Unverified numbers don’t fit governor’s “gold standard”Gov. Scott Walker authored an op-ed this week in which he explained the "Wisconsin Comeback" was still going strong.
His claims were also unfounded, based on scant evidence and jobs numbers that weren’t verified.
So forgive me if I seem skeptical, because once again Walker is touting numbers that are unverified to claim there is a comeback.
Requiring that jobs numbers be verified isn’t my standard -- Walker himself created the rules by which we can criticize his jobs numbers in the weeks prior to his recall election.
While it is understandable that jobs estimates are often discussed when they are released, because they are the most recent job statistic, the actual job count data [quarterly report] is the gold standard of jobs measurement.Yet Gov. Walker’s op-ed this week doesn’t tout the quarterly report -- it talks about the monthly jobs estimates that he was once critical of.
But perhaps I’m being too harsh. After all, Walker is citing some pretty impressive stats, including being “No. 1 in the Midwest for job growth from February to March” and having “the best 12 months of job growth since 2004.”
On that second point, however, I’ve already pointed out that Walker made a similar claim to that in the past -- and that the claim came up way short once the jobs numbers went through the verification process. Walker provides no reason why we should believe these newer numbers should be any different.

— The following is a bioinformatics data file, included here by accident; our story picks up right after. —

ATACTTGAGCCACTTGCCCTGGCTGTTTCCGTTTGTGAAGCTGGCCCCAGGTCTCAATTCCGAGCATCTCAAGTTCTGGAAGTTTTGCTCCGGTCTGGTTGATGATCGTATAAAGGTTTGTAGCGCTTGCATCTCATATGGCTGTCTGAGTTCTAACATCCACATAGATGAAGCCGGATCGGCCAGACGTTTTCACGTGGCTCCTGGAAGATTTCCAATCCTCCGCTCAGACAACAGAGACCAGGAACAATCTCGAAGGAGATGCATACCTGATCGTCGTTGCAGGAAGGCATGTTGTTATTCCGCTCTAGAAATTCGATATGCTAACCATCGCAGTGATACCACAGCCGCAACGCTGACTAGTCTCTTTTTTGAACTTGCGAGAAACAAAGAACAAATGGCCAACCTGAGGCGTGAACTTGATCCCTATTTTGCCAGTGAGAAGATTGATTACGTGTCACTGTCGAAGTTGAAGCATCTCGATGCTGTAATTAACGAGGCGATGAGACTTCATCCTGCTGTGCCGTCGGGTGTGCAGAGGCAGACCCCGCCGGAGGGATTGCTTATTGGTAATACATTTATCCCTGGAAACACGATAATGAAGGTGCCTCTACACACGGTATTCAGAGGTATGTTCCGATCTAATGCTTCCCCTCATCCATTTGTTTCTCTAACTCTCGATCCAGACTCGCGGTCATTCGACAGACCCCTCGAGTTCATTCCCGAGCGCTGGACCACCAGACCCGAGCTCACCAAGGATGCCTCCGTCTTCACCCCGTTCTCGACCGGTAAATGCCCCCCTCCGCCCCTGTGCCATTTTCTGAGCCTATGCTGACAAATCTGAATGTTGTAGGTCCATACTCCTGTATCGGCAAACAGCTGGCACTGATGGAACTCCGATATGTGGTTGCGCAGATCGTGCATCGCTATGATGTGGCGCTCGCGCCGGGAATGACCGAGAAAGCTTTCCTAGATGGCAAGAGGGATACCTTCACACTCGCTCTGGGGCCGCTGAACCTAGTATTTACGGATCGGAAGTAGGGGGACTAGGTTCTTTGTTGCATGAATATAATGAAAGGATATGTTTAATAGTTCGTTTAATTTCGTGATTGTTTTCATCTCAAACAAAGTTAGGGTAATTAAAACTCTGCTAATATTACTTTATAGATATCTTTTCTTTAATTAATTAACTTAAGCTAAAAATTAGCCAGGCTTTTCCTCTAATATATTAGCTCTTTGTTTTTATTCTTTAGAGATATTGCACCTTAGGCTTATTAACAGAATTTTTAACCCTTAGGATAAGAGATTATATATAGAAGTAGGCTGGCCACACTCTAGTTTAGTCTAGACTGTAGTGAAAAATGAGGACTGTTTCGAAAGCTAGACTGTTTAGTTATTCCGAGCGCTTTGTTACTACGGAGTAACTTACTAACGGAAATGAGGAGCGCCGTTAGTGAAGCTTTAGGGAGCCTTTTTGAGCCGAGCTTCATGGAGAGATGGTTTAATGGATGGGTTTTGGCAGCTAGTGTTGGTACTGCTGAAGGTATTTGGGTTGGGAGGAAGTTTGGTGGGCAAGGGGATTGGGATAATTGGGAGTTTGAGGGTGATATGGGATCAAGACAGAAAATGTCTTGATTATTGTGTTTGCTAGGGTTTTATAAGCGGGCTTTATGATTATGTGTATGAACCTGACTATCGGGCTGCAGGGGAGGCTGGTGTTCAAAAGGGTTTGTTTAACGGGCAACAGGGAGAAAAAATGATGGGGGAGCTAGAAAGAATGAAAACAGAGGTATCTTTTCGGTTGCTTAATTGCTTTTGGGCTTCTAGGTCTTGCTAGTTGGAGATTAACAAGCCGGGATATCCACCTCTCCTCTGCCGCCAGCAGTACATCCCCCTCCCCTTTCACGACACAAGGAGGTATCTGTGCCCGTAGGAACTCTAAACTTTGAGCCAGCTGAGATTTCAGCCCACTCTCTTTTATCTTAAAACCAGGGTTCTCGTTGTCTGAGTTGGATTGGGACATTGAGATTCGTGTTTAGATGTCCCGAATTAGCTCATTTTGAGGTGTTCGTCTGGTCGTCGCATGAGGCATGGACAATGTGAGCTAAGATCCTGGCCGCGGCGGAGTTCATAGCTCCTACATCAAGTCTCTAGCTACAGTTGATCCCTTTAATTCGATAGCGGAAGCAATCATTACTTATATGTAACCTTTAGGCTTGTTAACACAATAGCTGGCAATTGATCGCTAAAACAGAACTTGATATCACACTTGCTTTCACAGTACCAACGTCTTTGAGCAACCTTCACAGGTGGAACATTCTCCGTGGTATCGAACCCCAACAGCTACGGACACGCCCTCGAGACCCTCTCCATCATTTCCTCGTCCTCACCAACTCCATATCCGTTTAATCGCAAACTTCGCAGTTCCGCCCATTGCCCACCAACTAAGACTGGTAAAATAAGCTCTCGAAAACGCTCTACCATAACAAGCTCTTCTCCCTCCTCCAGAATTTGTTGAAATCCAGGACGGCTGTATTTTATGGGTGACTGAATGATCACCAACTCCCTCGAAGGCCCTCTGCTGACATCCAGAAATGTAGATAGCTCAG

And on being number one in the Midwest, Walker also made a claim just like that in 2014 during his re-election campaign against Mary Burke. After the numbers were verified, however, it turned out he was completely wrong.
Walker said we were third in the Midwest back then in jobs created from July 2013 to July 2014. But once again, when the numbers went through the verification process they didn’t hold true.
In fact, using numbers from the second quarter jobs report in 2014, we see that we weren’t third in the Midwest as Walker said we were -- instead, we were dead last in jobs creation in the region.
But by then, of course, the damage was done -- the verified jobs report came out one month after Walker had already won re-election, in no small part to that ad campaign that claimed there was a “Wisconsin Comeback.”
That comeback was a false description of what actually happened. And there’s every reason to believe that Walker’s most recent claims about a “Wisconsin Comeback” are similarly disingenuous.